If the transfer of equity is made as a result of an Order of the Court, then Insolvency Indemnity Insurance is not required. In other cases, where a property is being transferred at less than market value between joint owners, an Insolvency Act Indemnity Insurance policy may be required. This is something that that your conveyancing solicitor will check with Earl Shilton Building Society This is because, if the outgoing party is made bankrupt in the future, their Trustee in Bankruptcy could argue that they had transferred the property in order to avoid their creditors and apply to the Court to have the transaction set aside. If this happens, it could affect your lender or a future buyer from you as they would lose the property and the lender may not get back
what they have loaned to you. The Insolvency Act Indemnity Insurance policy only protects
lenders such as Earl Shilton Building Society or future buyers from you. If there is no mortgage and the outgoing owner is made bankrupt, there is a risk to you that you could lose your home if the transfer is set aside. The cost of the Insolvency Act Indemnity Insurance policy varies based on the market value of the property at the time of completion of the transfer of equity conveyancing.
Your property may be repossessed if you do not keep up repayments on your mortgage with Earl Shilton Building Society.
Preparing the Transfer of Equity with a Earl Shilton Building Society Mortgage
When it comes to preparing the the Land Registry documents your conveyancer should in the ‘consideration’ panel choose the first option, if consideration is given; otherwise ignore the consideration panel altogether.
If Earl Shilton Building Society is joining in the transfer to release someone from liability, put the release in the ‘additional provisions’ panel if someone is entering into a covenant relating to the charge, place it in the ‘additional provisions’ panel stamp duty land tax is not payable when there is no chargeable consideration for the transfer (Schedule 3, paragraph 1 of the Finance Act 2003). In the case of a transfer subject to a charge (even if the transfer is by way of gift) or if a property has been transferred for no value and there is an associated discharge, HMRC would view this as an assumption of an existing debt by the purchaser (Schedule 4, paragraph 8 of the Finance Act 2003) and stamp duty land tax may be payable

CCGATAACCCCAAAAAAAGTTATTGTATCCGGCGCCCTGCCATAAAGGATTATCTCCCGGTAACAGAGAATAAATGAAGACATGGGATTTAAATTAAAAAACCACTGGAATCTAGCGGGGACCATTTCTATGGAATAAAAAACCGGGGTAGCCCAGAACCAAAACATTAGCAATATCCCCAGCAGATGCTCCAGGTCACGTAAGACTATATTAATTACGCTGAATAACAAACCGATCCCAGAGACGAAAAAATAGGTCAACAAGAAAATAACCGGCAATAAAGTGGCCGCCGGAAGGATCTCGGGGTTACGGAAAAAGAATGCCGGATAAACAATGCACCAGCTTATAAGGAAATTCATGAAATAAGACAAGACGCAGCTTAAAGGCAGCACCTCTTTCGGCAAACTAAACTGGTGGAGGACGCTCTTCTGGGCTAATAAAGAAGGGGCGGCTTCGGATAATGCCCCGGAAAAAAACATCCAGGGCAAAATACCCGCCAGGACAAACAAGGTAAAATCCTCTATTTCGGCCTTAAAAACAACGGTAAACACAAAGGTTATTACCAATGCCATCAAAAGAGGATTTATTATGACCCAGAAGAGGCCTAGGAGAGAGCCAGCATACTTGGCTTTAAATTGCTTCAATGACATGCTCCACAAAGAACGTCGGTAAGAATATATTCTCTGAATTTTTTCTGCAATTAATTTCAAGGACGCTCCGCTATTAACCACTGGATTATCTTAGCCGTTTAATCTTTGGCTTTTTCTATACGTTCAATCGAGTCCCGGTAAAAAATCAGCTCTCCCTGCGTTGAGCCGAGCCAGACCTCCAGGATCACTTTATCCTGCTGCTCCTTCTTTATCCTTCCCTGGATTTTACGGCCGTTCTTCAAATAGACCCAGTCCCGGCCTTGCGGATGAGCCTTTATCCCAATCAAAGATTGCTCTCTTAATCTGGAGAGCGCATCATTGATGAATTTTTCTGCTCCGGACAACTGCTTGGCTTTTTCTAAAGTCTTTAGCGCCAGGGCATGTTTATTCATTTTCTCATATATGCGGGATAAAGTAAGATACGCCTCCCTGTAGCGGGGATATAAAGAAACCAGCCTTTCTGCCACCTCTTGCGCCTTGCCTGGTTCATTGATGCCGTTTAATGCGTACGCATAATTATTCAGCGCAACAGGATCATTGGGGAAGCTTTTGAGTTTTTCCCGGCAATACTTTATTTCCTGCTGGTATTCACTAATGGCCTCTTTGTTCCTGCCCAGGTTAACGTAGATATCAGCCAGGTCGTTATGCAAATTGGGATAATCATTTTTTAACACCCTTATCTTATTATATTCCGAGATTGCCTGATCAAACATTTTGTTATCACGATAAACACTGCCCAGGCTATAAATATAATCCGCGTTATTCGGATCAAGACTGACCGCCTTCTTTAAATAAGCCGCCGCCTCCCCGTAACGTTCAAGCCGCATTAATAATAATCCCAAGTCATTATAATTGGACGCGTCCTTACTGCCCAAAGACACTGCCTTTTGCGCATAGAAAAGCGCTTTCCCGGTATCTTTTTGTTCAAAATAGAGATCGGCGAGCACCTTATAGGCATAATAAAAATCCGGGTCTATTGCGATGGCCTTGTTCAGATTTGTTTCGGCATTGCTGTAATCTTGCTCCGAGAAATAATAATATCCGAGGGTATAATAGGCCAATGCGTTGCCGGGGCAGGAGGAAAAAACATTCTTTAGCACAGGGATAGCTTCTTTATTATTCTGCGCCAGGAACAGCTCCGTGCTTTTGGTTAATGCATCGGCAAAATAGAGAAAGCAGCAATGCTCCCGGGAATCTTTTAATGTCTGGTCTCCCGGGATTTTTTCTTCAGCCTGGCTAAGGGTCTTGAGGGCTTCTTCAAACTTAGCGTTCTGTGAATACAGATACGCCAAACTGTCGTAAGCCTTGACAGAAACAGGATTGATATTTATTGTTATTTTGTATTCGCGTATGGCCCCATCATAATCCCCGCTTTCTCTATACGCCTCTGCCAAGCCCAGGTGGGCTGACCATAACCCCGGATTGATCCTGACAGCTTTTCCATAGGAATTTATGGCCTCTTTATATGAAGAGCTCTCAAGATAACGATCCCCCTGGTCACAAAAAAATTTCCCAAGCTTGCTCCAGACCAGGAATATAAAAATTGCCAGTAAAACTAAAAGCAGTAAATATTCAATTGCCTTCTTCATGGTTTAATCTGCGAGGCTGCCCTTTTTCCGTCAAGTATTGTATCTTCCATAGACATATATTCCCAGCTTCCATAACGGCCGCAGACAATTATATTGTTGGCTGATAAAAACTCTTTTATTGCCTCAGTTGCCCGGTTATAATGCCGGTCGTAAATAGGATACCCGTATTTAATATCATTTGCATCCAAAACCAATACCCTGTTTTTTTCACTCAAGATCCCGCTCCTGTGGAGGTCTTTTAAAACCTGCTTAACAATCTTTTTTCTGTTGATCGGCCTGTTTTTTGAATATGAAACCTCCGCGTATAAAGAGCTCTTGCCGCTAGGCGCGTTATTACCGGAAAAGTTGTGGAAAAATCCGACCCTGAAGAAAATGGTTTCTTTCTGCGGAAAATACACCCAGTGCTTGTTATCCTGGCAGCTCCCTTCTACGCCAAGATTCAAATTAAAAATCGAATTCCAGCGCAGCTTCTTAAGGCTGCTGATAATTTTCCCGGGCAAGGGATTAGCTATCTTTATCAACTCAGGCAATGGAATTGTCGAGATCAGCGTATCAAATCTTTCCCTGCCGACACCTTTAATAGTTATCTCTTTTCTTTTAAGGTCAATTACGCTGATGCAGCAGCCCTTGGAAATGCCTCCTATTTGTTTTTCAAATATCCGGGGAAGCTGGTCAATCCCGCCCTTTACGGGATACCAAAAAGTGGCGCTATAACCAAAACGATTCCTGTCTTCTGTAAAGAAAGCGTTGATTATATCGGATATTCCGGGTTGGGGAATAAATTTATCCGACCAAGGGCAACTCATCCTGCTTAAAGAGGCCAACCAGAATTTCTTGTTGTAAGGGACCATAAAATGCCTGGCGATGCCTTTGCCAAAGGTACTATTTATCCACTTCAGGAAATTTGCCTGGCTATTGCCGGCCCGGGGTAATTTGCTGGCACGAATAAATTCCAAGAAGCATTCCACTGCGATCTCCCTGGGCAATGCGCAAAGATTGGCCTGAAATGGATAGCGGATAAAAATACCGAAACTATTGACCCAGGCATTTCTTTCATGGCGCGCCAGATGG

if you wish you may state in the ‘additional provisions’ panel that ‘This transfer is made subject to a charge dated… in favour of…’
On form AP1, your conveyancing solicitor should describe the transfer as ‘transfer of equity’ to assist Land Registry staff.
Information contained within this webpage is for general information and only applies to England and Wales. It should not be regarded as advice for members of the public who should contact their lawyer,mortgage broker, insurer and accountant for specific advice relating to transfer of equity. Whilst we endeavour to keep the information up to date and correct we do not make any representation or warranties of any kind about its completeness, accuracy, reliability or suitability. Any reliance you place on the information is strictly at your own risk. Lexsure will not be liable for any direct or indirect loss or damage arising out of or in connection with the use of this information.